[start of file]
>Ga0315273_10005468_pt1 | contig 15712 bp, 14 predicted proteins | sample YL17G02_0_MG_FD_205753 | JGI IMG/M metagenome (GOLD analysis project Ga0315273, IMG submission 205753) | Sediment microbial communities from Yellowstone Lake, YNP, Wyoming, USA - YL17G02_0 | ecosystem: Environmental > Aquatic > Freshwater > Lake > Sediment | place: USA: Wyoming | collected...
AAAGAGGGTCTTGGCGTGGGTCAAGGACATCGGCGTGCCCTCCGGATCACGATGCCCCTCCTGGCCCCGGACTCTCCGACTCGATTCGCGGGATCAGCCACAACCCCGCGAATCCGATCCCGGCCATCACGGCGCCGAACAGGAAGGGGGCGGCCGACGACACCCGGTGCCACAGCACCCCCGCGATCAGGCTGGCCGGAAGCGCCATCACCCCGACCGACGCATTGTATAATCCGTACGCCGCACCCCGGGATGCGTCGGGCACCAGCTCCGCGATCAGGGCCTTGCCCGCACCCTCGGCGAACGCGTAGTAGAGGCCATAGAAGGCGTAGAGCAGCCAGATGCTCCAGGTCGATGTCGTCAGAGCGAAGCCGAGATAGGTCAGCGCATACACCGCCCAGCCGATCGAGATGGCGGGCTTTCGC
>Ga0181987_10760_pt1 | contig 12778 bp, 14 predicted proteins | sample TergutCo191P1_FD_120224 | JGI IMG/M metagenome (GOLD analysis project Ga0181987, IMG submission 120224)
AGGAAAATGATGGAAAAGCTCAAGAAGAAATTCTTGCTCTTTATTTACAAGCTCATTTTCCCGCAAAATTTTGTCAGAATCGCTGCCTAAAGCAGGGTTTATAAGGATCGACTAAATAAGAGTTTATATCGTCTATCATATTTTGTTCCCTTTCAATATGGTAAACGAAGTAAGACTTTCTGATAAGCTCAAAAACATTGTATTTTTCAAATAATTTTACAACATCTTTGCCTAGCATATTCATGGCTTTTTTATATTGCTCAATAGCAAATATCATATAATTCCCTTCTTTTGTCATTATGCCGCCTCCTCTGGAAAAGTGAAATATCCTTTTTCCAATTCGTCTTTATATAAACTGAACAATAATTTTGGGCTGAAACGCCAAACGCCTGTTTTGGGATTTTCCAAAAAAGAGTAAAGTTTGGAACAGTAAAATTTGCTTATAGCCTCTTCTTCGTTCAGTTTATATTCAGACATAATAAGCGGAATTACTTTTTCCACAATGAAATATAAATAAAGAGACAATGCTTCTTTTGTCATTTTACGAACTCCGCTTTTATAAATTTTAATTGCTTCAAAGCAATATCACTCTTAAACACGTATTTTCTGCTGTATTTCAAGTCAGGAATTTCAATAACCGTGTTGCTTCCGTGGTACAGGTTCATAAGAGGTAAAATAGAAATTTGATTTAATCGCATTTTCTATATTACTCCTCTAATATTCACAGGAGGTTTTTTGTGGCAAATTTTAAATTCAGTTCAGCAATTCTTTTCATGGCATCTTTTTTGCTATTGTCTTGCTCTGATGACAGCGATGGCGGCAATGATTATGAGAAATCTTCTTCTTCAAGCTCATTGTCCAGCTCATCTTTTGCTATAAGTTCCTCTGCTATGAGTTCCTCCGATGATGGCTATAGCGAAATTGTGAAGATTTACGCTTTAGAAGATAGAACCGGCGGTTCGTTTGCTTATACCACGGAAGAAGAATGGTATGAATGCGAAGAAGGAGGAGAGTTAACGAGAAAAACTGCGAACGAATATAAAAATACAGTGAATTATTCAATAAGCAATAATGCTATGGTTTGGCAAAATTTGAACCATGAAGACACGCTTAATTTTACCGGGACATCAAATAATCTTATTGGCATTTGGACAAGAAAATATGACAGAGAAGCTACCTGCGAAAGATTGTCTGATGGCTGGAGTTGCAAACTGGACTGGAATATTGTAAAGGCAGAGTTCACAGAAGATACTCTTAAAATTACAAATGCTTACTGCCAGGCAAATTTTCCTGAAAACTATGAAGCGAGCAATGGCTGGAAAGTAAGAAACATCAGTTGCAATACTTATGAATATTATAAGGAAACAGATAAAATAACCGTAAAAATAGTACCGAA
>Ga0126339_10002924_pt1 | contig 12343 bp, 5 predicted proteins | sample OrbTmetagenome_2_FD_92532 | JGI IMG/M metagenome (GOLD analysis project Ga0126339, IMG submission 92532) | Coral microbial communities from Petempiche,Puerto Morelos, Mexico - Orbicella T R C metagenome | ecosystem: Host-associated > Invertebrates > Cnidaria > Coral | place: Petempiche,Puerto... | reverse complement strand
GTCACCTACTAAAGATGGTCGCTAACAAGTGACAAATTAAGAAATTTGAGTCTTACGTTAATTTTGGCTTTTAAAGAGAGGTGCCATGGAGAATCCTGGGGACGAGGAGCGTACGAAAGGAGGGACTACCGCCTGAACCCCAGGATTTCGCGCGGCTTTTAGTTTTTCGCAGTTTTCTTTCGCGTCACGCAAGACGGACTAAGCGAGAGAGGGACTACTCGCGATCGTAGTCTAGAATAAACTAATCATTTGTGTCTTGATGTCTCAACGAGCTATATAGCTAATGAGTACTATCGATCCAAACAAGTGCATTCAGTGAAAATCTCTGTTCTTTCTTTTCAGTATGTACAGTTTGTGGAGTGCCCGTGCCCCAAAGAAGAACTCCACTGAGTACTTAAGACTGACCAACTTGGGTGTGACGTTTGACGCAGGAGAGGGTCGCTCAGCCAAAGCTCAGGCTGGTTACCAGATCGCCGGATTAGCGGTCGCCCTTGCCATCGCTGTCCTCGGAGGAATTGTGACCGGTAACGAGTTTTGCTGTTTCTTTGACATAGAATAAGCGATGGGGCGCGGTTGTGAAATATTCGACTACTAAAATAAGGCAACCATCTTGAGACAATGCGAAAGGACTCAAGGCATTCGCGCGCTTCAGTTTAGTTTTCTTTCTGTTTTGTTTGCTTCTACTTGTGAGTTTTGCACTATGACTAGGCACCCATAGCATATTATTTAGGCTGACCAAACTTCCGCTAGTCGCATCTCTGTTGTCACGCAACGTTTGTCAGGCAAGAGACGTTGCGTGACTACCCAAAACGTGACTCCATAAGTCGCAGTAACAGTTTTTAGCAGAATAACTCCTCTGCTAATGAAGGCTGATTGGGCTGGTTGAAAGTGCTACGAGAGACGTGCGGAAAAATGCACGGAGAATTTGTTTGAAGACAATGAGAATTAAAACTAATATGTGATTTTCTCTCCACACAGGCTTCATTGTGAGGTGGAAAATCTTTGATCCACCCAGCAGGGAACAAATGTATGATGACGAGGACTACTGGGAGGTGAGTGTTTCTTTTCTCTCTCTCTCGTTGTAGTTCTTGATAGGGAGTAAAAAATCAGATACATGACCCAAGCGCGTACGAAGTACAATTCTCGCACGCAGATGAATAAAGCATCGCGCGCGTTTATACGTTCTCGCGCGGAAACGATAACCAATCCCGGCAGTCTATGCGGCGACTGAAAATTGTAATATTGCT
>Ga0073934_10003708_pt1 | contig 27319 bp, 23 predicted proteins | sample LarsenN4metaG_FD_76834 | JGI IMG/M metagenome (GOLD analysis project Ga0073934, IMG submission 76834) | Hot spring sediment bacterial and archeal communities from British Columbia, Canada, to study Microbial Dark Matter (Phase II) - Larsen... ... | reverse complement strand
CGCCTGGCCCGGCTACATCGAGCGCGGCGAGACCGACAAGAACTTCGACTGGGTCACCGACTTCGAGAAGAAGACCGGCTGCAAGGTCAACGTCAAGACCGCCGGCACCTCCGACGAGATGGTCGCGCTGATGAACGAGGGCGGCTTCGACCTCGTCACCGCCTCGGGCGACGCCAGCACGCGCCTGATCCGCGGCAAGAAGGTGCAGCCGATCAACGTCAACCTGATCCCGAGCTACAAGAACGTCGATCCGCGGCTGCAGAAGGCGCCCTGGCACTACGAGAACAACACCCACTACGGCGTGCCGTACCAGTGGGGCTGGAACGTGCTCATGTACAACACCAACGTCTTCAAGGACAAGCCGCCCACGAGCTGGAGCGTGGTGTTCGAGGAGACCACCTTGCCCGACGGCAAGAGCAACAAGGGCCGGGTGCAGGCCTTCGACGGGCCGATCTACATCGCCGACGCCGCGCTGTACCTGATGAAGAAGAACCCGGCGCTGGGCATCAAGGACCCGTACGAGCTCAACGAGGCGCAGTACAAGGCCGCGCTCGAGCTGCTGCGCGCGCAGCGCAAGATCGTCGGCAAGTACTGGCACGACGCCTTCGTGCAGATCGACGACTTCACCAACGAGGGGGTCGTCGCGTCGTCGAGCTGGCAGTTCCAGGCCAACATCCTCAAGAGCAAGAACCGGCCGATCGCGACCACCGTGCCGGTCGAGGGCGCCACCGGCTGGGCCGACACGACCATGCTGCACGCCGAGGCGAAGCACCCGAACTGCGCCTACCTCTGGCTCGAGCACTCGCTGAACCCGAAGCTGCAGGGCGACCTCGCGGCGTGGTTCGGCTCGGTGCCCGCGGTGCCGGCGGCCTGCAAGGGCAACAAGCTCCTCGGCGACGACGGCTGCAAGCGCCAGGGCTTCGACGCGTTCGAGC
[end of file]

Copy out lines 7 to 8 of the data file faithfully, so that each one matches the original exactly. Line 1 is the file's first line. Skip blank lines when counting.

>Ga0073934_10003708_pt1 | contig 27319 bp, 23 predicted proteins | sample LarsenN4metaG_FD_76834 | JGI IMG/M metagenome (GOLD analysis project Ga0073934, IMG submission 76834) | Hot spring sediment bacterial and archeal communities from British Columbia, Canada, to study Microbial Dark Matter (Phase II) - Larsen... ... | reverse complement strand
CGCCTGGCCCGGCTACATCGAGCGCGGCGAGACCGACAAGAACTTCGACTGGGTCACCGACTTCGAGAAGAAGACCGGCTGCAAGGTCAACGTCAAGACCGCCGGCACCTCCGACGAGATGGTCGCGCTGATGAACGAGGGCGGCTTCGACCTCGTCACCGCCTCGGGCGACGCCAGCACGCGCCTGATCCGCGGCAAGAAGGTGCAGCCGATCAACGTCAACCTGATCCCGAGCTACAAGAACGTCGATCCGCGGCTGCAGAAGGCGCCCTGGCACTACGAGAACAACACCCACTACGGCGTGCCGTACCAGTGGGGCTGGAACGTGCTCATGTACAACACCAACGTCTTCAAGGACAAGCCGCCCACGAGCTGGAGCGTGGTGTTCGAGGAGACCACCTTGCCCGACGGCAAGAGCAACAAGGGCCGGGTGCAGGCCTTCGACGGGCCGATCTACATCGCCGACGCCGCGCTGTACCTGATGAAGAAGAACCCGGCGCTGGGCATCAAGGACCCGTACGAGCTCAACGAGGCGCAGTACAAGGCCGCGCTCGAGCTGCTGCGCGCGCAGCGCAAGATCGTCGGCAAGTACTGGCACGACGCCTTCGTGCAGATCGACGACTTCACCAACGAGGGGGTCGTCGCGTCGTCGAGCTGGCAGTTCCAGGCCAACATCCTCAAGAGCAAGAACCGGCCGATCGCGACCACCGTGCCGGTCGAGGGCGCCACCGGCTGGGCCGACACGACCATGCTGCACGCCGAGGCGAAGCACCCGAACTGCGCCTACCTCTGGCTCGAGCACTCGCTGAACCCGAAGCTGCAGGGCGACCTCGCGGCGTGGTTCGGCTCGGTGCCCGCGGTGCCGGCGGCCTGCAAGGGCAACAAGCTCCTCGGCGACGACGGCTGCAAGCGCCAGGGCTTCGACGCGTTCGAGC